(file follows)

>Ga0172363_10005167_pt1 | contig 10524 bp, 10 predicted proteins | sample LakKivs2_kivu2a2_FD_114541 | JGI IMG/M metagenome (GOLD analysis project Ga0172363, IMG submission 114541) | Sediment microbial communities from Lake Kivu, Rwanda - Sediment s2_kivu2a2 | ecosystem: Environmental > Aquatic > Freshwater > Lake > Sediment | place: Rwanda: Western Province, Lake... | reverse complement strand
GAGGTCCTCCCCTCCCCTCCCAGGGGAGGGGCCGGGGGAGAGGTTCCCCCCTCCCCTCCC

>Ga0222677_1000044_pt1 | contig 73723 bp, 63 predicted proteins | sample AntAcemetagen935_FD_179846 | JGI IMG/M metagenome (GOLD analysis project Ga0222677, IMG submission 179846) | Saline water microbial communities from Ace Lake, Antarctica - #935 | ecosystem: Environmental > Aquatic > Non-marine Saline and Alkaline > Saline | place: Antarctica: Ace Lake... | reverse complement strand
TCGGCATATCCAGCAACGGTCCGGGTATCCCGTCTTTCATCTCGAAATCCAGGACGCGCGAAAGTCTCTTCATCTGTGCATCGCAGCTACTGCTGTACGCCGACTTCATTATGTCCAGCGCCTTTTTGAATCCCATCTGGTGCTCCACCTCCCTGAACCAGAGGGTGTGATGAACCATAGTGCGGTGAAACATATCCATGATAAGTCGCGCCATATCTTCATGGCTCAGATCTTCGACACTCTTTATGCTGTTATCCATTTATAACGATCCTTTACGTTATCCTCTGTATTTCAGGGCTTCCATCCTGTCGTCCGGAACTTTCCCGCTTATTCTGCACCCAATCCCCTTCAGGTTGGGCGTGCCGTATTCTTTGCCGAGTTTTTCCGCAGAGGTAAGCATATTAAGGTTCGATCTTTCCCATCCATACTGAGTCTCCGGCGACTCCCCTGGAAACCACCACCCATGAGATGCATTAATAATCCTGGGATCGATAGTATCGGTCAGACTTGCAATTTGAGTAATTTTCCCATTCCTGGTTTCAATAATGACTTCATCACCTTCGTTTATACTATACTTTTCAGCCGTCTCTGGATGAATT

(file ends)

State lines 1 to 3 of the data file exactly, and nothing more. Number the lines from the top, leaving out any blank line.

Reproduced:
>Ga0172363_10005167_pt1 | contig 10524 bp, 10 predicted proteins | sample LakKivs2_kivu2a2_FD_114541 | JGI IMG/M metagenome (GOLD analysis project Ga0172363, IMG submission 114541) | Sediment microbial communities from Lake Kivu, Rwanda - Sediment s2_kivu2a2 | ecosystem: Environmental > Aquatic > Freshwater > Lake > Sediment | place: Rwanda: Western Province, Lake... | reverse complement strand
GAGGTCCTCCCCTCCCCTCCCAGGGGAGGGGCCGGGGGAGAGGTTCCCCCCTCCCCTCCC

>Ga0222677_1000044_pt1 | contig 73723 bp, 63 predicted proteins | sample AntAcemetagen935_FD_179846 | JGI IMG/M metagenome (GOLD analysis project Ga0222677, IMG submission 179846) | Saline water microbial communities from Ace Lake, Antarctica - #935 | ecosystem: Environmental > Aquatic > Non-marine Saline and Alkaline > Saline | place: Antarctica: Ace Lake... | reverse complement strand